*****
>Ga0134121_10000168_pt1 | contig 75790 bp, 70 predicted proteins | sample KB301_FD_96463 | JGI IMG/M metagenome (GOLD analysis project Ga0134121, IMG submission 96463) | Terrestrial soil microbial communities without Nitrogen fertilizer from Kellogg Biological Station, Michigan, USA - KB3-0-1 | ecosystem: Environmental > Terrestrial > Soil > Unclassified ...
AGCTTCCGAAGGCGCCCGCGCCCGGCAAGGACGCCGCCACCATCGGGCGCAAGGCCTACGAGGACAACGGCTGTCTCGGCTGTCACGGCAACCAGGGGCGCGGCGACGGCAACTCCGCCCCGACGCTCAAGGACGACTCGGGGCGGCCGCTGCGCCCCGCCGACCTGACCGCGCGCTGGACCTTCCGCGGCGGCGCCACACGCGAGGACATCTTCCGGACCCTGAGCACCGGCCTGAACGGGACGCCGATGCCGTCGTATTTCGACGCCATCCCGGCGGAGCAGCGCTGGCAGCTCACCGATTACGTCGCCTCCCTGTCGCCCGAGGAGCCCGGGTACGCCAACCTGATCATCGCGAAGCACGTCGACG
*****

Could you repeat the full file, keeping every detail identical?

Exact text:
>Ga0134121_10000168_pt1 | contig 75790 bp, 70 predicted proteins | sample KB301_FD_96463 | JGI IMG/M metagenome (GOLD analysis project Ga0134121, IMG submission 96463) | Terrestrial soil microbial communities without Nitrogen fertilizer from Kellogg Biological Station, Michigan, USA - KB3-0-1 | ecosystem: Environmental > Terrestrial > Soil > Unclassified ...
AGCTTCCGAAGGCGCCCGCGCCCGGCAAGGACGCCGCCACCATCGGGCGCAAGGCCTACGAGGACAACGGCTGTCTCGGCTGTCACGGCAACCAGGGGCGCGGCGACGGCAACTCCGCCCCGACGCTCAAGGACGACTCGGGGCGGCCGCTGCGCCCCGCCGACCTGACCGCGCGCTGGACCTTCCGCGGCGGCGCCACACGCGAGGACATCTTCCGGACCCTGAGCACCGGCCTGAACGGGACGCCGATGCCGTCGTATTTCGACGCCATCCCGGCGGAGCAGCGCTGGCAGCTCACCGATTACGTCGCCTCCCTGTCGCCCGAGGAGCCCGGGTACGCCAACCTGATCATCGCGAAGCACGTCGACG